Witness the Power of a Supermassive Black Hole in this Animation

TheUCLA Galactic Center Group and the W.M. Keck Observatory Laser Team

By definition, black holes are so horrendously dense that not even light can escape them. And this means we’ve never actually gotten a good look at a black hole — we have no idea what they really look like. Nevertheless, we know what their effects are on their surroundings — and this animation provides a better glimpse of how that works.

The UCLA Galactic Center Group and the W.M. Keck Observatory Laser Team created an animation using images from 1995 to 2013 tracking stars orbiting the supermassive black hole at the Milky Way’s center, called Sagittarius A*. These orbits provide some solid evidence of that black hole’s existence — they move around in ways that can only be explained by the presence of an object in the middle possessing an intense degree of gravitational power.

The European Southern Observatory also captured images of stars orbiting around the black hole over the course of 16 years. The time-lapse below might just look like faded white dots, but it’s actually the images of real stars accelerated by a factor of 32 million.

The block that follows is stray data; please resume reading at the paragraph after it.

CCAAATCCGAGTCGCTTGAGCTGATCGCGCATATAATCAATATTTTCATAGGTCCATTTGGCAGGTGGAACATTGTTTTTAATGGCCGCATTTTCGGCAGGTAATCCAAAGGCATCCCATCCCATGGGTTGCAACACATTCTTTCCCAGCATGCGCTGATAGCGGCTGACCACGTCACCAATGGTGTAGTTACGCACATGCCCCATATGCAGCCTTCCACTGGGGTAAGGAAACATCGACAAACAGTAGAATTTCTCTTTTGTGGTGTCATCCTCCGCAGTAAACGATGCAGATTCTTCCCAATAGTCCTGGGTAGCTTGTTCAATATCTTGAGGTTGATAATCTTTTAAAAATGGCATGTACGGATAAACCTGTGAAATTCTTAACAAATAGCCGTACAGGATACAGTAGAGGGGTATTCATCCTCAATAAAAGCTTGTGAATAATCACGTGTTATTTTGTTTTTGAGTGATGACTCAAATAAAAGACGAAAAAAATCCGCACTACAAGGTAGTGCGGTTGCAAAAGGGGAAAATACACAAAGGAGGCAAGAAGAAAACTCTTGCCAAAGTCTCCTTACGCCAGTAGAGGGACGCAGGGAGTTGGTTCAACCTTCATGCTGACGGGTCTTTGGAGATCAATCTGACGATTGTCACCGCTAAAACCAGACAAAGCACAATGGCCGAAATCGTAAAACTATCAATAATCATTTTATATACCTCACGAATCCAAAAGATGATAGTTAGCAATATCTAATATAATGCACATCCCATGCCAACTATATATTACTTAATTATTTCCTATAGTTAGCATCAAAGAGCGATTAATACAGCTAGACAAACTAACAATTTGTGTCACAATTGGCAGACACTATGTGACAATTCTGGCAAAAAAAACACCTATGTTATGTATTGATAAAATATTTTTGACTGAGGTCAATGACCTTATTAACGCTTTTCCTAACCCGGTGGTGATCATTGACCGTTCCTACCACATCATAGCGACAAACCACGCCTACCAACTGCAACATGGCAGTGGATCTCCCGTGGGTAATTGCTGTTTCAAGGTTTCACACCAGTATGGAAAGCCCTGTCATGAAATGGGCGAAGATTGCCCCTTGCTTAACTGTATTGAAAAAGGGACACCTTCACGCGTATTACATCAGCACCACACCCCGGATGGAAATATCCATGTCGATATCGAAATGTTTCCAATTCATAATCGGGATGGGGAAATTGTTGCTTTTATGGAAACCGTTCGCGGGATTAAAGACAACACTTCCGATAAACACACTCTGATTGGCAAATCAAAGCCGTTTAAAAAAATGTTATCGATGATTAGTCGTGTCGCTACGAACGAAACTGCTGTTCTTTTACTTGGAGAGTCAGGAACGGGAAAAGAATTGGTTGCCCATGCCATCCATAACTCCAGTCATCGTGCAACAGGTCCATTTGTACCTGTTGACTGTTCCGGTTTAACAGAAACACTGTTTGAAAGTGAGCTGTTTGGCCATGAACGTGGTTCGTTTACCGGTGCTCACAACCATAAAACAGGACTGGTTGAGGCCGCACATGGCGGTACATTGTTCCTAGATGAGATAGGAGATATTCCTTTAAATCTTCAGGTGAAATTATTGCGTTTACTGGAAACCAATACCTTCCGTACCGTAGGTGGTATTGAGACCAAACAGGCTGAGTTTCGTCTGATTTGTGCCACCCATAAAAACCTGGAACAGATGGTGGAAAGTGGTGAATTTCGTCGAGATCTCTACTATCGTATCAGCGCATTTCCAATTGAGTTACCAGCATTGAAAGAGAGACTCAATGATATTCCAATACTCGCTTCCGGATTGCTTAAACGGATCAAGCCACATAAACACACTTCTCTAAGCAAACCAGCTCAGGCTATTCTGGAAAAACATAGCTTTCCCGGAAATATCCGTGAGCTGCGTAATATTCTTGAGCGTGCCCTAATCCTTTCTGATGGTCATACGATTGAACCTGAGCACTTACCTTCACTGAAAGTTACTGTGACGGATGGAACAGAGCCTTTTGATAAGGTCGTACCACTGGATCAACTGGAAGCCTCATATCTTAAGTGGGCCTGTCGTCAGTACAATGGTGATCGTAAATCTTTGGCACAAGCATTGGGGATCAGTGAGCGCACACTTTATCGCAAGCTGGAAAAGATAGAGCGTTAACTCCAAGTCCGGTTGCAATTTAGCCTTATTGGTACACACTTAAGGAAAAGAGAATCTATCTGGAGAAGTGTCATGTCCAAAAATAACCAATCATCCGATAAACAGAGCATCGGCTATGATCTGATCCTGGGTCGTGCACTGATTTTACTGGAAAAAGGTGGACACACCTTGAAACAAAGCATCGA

Nevertheless, we’re still stuck without any data that can give us a direct snapshot of what the supermassive black hole looks like. That might change soon thanks to the upcoming Event Horizon Telescope.

This isn’t like any normal telescope. It’s a global network of nine radio telescopes that together will form a telescope as large as the Earth, and it will produce the first image of the event horizon of the black hole in the center of the Milky Way. Scientists think the black hole might look like this:

Scientists have made steady progress on improving the capability of Very Long Baseline Interferometry (VLBI) at short wavelengths. In other words, they have linked together radio telescopes in different places to create a space telescope and gather data. The final telescopes of the Event Horizon Telescope are expected to come online this spring. We might get our first picture this year.

The black hole above weighs 4 million solar masses, or has the same mass as 4 million suns. And a VLBI detection has marked Sagittarius A*’s likely location. During this decade, scientists plan to probe this region for the black hole’s event horizon. So far, the Event Horizon Telescope has made the first ever measurements of magnetic fields just outside the black hole’s event horizon.

Black holes are still much of a mystery to us. They streak through space, suck up and stretch out stars, and hurl spitballs. Detecting gravitational waves took us one step closer, as they were the first-ever observation of a collision of two black holes. But the Event Horizon Telescope would help us better understand black holes and black hole physics and also advance the study of Albert Einstein’s theory of general relativity. We’ll find out if Einstein was right after all.

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